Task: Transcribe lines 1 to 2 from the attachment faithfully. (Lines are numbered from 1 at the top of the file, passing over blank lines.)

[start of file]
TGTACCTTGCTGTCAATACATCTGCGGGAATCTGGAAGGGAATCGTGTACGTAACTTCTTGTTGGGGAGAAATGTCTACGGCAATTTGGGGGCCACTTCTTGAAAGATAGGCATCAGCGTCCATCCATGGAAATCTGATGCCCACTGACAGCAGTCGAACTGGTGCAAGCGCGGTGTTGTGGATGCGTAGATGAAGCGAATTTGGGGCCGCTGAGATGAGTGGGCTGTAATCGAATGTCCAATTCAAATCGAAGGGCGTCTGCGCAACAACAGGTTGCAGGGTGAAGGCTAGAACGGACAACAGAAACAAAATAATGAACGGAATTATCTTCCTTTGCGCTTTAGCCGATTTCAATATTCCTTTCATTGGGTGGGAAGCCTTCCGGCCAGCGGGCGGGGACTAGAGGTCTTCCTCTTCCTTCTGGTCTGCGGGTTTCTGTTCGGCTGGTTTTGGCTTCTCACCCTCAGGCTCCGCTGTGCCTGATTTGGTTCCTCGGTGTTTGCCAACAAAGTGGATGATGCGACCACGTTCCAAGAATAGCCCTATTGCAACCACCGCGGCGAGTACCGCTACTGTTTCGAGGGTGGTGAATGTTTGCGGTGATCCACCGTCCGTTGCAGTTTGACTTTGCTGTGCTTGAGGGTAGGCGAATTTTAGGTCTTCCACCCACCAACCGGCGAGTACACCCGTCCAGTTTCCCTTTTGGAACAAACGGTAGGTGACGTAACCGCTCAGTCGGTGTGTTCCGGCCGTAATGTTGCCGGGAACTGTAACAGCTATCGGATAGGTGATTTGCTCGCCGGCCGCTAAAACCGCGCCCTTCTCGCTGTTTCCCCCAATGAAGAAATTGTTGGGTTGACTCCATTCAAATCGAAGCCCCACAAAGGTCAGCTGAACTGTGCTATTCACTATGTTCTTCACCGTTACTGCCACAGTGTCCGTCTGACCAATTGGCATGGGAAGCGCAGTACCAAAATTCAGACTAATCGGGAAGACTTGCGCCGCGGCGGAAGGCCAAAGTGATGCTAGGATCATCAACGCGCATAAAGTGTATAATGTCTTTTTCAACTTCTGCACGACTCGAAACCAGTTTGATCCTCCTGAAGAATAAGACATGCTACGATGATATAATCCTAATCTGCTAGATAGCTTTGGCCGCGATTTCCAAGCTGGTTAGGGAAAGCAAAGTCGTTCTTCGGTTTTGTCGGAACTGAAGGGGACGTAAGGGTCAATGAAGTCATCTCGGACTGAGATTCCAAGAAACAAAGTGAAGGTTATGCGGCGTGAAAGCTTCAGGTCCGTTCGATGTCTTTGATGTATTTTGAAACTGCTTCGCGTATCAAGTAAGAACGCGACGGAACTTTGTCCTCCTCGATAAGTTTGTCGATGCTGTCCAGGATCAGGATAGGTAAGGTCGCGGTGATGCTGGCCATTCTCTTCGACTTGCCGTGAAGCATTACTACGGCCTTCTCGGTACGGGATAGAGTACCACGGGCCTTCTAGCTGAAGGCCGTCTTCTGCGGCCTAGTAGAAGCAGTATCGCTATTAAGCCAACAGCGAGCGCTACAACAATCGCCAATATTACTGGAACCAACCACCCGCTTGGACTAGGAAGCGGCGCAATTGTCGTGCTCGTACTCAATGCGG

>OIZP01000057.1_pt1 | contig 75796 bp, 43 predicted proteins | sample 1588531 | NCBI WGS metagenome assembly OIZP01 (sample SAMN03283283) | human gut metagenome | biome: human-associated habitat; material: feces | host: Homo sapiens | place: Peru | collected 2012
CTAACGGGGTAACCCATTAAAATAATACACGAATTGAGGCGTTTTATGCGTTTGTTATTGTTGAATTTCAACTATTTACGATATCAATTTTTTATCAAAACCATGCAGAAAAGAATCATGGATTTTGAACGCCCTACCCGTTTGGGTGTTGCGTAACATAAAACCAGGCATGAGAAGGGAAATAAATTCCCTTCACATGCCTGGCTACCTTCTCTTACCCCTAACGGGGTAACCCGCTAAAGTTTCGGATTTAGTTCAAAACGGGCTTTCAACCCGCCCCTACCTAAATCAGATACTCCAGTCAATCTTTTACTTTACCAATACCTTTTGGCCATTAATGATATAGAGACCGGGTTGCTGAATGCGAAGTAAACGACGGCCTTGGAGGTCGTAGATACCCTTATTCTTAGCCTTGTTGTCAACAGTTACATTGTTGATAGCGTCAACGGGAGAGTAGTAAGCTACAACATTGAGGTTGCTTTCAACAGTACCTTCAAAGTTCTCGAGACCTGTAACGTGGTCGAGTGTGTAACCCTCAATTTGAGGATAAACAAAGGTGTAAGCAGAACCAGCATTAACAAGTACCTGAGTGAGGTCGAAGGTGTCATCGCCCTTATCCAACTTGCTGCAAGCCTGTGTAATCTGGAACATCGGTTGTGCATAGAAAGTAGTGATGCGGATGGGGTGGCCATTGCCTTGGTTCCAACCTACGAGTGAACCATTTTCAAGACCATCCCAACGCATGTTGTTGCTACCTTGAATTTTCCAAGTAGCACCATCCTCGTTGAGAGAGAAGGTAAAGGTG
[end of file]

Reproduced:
TGTACCTTGCTGTCAATACATCTGCGGGAATCTGGAAGGGAATCGTGTACGTAACTTCTTGTTGGGGAGAAATGTCTACGGCAATTTGGGGGCCACTTCTTGAAAGATAGGCATCAGCGTCCATCCATGGAAATCTGATGCCCACTGACAGCAGTCGAACTGGTGCAAGCGCGGTGTTGTGGATGCGTAGATGAAGCGAATTTGGGGCCGCTGAGATGAGTGGGCTGTAATCGAATGTCCAATTCAAATCGAAGGGCGTCTGCGCAACAACAGGTTGCAGGGTGAAGGCTAGAACGGACAACAGAAACAAAATAATGAACGGAATTATCTTCCTTTGCGCTTTAGCCGATTTCAATATTCCTTTCATTGGGTGGGAAGCCTTCCGGCCAGCGGGCGGGGACTAGAGGTCTTCCTCTTCCTTCTGGTCTGCGGGTTTCTGTTCGGCTGGTTTTGGCTTCTCACCCTCAGGCTCCGCTGTGCCTGATTTGGTTCCTCGGTGTTTGCCAACAAAGTGGATGATGCGACCACGTTCCAAGAATAGCCCTATTGCAACCACCGCGGCGAGTACCGCTACTGTTTCGAGGGTGGTGAATGTTTGCGGTGATCCACCGTCCGTTGCAGTTTGACTTTGCTGTGCTTGAGGGTAGGCGAATTTTAGGTCTTCCACCCACCAACCGGCGAGTACACCCGTCCAGTTTCCCTTTTGGAACAAACGGTAGGTGACGTAACCGCTCAGTCGGTGTGTTCCGGCCGTAATGTTGCCGGGAACTGTAACAGCTATCGGATAGGTGATTTGCTCGCCGGCCGCTAAAACCGCGCCCTTCTCGCTGTTTCCCCCAATGAAGAAATTGTTGGGTTGACTCCATTCAAATCGAAGCCCCACAAAGGTCAGCTGAACTGTGCTATTCACTATGTTCTTCACCGTTACTGCCACAGTGTCCGTCTGACCAATTGGCATGGGAAGCGCAGTACCAAAATTCAGACTAATCGGGAAGACTTGCGCCGCGGCGGAAGGCCAAAGTGATGCTAGGATCATCAACGCGCATAAAGTGTATAATGTCTTTTTCAACTTCTGCACGACTCGAAACCAGTTTGATCCTCCTGAAGAATAAGACATGCTACGATGATATAATCCTAATCTGCTAGATAGCTTTGGCCGCGATTTCCAAGCTGGTTAGGGAAAGCAAAGTCGTTCTTCGGTTTTGTCGGAACTGAAGGGGACGTAAGGGTCAATGAAGTCATCTCGGACTGAGATTCCAAGAAACAAAGTGAAGGTTATGCGGCGTGAAAGCTTCAGGTCCGTTCGATGTCTTTGATGTATTTTGAAACTGCTTCGCGTATCAAGTAAGAACGCGACGGAACTTTGTCCTCCTCGATAAGTTTGTCGATGCTGTCCAGGATCAGGATAGGTAAGGTCGCGGTGATGCTGGCCATTCTCTTCGACTTGCCGTGAAGCATTACTACGGCCTTCTCGGTACGGGATAGAGTACCACGGGCCTTCTAGCTGAAGGCCGTCTTCTGCGGCCTAGTAGAAGCAGTATCGCTATTAAGCCAACAGCGAGCGCTACAACAATCGCCAATATTACTGGAACCAACCACCCGCTTGGACTAGGAAGCGGCGCAATTGTCGTGCTCGTACTCAATGCGG

>OIZP01000057.1_pt1 | contig 75796 bp, 43 predicted proteins | sample 1588531 | NCBI WGS metagenome assembly OIZP01 (sample SAMN03283283) | human gut metagenome | biome: human-associated habitat; material: feces | host: Homo sapiens | place: Peru | collected 2012